It has been 7 years since Sir Alex Ferguson won his last English Premier League trophy and gave his farewell speech at Old Trafford. In the years proceeding, Manchester City have won the league three times, Chelsea have done so twice, Liverpool broke their 30-year drought to win it last season and Leicester City had a fairytale run to become champions in 2016. Manchester United however have only come close once which can be deemed as an overstatement considering they finished in second place that season 19 points behind local rivals and eventual Champions Manchester City. In theory they were close but in reality they were so so far from it.
Manchester United have hired four new managers since Ferguson retired and have shelled out over a billion pounds on new signings with nothing really major to show for it. Given the investment, its hard to understand the real reason behind this but what we do know is that the one constant during these years has been the Glazer Family. According to the global market research agency Kantar, Manchester United is the most popular sports club in the world, boasting a worldwide fan and follower base of 1.1billion, an increase of over 400 million since a similar survey was conducted in 2012. It is undoubtedly the clubs rich history of winning that has drawn such a large global following. However it seems somewhat ironic then that the current strategy at Manchester United sees them moving away from the winning identity that put them in the position and has them adopting one which only sees a need to invest in the club when necessary so as to protect the value of the brand or to get Champions League football. Once achieved however the club appears to take that investment away until it struggles again, then it invests and the cycle repeats itself.
This was once a club that had Premier League winning ambitions every season but now appears happy with a top 4 finish so as it suits their current strategy. For outsiders looking in, the amount of money spent over the past seven years shouldn’t be a cause for complain but when put into context, you can see how misleading this outlay of money actually is. Firstly, none of it has come out of the Glazers’ finances. They had cleverly leveraged their debt unto the club during the acquisition using a leverage buyout plan in 2005. A LBP is a means of buying an asset by borrowing money against said future asset. This means that the Glazers have not invested a single dime of their own money into the club. Instead, the money the club has made over the period of time they have been owners has been used while also helping paying off their debt at the same time. If you take a look at the two graphics below from Transfermarket.com, it breaks United’s total spend into 3 sections which show United only being outspent by newly Roman Abramovich acquired Chelsea in the eight years before the Glazers bought the club. In the next graphic we can see Man Utd being completely outspent by Manchester City, Chelsea, Liverpool, and Spurs once the Glazers takeover happened and with Sir Alex Ferguson still at the helm. The final graphic shows the state or play post Ferguson which sees Man Utd being dominated by Man City and Chelsea during these past 7 years.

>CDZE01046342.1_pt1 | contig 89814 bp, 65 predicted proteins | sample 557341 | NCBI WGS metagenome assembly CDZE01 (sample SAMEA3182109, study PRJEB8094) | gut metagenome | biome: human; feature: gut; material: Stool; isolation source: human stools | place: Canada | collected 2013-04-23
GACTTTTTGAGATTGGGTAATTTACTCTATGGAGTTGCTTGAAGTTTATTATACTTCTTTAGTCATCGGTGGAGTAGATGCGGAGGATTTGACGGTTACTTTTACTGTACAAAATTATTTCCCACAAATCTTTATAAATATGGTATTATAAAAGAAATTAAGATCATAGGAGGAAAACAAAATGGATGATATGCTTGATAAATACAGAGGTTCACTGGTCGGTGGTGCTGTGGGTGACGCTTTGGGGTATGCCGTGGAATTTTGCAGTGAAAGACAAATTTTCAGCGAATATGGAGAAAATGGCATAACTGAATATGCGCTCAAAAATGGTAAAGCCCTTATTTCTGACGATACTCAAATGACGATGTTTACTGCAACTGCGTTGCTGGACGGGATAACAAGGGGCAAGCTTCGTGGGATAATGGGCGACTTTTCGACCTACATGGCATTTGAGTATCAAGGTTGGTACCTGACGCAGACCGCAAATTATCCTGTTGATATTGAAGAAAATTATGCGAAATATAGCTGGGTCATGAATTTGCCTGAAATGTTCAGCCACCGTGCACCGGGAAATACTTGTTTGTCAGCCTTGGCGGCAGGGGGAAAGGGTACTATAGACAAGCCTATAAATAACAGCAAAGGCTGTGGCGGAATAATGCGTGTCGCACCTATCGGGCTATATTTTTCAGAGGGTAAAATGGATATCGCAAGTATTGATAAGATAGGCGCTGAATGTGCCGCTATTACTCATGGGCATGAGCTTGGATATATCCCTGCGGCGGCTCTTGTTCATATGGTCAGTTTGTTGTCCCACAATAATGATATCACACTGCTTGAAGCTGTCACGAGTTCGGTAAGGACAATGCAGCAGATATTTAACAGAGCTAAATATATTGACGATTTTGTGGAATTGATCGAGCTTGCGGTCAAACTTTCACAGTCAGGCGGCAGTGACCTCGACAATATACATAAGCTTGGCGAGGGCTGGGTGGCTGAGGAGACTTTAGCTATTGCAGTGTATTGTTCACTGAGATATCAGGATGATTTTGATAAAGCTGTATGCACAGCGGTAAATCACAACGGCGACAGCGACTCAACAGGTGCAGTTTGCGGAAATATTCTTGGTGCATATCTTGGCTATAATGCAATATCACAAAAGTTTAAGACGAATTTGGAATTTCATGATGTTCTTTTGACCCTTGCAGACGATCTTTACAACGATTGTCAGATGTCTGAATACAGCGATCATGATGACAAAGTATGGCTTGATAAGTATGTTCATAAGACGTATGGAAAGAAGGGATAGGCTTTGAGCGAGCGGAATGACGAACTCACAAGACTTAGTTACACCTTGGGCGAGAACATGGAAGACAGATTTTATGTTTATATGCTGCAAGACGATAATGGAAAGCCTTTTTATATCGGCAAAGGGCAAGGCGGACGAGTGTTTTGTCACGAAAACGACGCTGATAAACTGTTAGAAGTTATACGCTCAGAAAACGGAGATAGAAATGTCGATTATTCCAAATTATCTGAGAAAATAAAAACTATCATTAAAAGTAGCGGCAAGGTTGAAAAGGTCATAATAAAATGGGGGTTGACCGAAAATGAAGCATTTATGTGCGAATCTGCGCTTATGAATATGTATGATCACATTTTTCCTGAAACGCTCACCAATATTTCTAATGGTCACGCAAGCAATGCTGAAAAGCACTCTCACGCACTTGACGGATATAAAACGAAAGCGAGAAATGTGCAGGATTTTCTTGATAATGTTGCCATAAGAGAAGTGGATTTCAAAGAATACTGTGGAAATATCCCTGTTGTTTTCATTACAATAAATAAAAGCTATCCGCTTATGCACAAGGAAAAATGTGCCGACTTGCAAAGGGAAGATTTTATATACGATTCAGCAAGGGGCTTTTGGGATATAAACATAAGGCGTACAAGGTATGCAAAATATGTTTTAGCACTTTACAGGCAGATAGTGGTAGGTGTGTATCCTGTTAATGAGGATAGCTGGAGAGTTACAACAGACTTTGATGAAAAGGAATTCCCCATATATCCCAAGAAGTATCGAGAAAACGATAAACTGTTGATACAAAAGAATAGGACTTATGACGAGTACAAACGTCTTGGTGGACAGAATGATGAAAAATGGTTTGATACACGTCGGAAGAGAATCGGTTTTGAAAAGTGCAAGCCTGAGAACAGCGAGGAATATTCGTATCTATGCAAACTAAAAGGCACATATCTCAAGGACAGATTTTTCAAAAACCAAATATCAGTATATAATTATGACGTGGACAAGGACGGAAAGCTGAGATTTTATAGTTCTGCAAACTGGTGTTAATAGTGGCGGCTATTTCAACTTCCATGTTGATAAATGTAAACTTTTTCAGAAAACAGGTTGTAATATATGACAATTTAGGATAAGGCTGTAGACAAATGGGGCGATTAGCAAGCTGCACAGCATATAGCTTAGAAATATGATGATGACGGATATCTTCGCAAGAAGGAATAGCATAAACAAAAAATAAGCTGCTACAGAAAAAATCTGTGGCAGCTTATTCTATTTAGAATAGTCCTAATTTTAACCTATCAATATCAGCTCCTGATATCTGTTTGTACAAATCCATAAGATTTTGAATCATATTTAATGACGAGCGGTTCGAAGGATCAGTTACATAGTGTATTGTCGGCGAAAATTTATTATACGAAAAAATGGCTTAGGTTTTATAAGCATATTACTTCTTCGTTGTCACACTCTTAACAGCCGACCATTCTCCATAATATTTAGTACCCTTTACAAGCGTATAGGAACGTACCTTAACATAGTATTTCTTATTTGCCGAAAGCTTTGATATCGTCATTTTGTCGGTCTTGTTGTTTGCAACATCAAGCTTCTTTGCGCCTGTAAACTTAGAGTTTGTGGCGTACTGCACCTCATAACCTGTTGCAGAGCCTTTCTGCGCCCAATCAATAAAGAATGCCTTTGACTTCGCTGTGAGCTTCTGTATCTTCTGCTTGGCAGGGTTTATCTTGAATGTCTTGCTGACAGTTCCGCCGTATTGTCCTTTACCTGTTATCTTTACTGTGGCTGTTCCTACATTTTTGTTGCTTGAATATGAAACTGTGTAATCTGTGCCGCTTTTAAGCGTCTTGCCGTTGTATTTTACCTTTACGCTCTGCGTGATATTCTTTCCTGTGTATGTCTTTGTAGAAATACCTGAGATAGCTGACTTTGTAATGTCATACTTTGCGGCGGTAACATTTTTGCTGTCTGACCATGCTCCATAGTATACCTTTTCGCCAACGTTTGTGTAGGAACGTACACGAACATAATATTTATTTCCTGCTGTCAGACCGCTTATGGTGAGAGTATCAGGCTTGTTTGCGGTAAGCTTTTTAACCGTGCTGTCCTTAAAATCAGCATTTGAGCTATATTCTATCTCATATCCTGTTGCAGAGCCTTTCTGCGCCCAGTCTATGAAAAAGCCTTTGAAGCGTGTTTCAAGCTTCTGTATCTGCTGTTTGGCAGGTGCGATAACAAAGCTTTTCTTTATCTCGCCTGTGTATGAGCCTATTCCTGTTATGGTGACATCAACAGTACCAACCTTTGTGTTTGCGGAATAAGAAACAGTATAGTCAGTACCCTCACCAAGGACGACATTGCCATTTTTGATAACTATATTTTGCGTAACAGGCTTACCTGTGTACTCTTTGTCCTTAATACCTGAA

In my opinion, Manchester United’s spending has been irresponsible and has been carried out by people unfit for the job as they still lack a Director of Sports at the helm. Breaking it down season by season, it has been a cycle of the same thing over the span of 7 seasons with the club hiring a new manager, backing him enough to gain entry to the Champions League, then pulling back investment and sacking the manager when Champions League is not then achieved.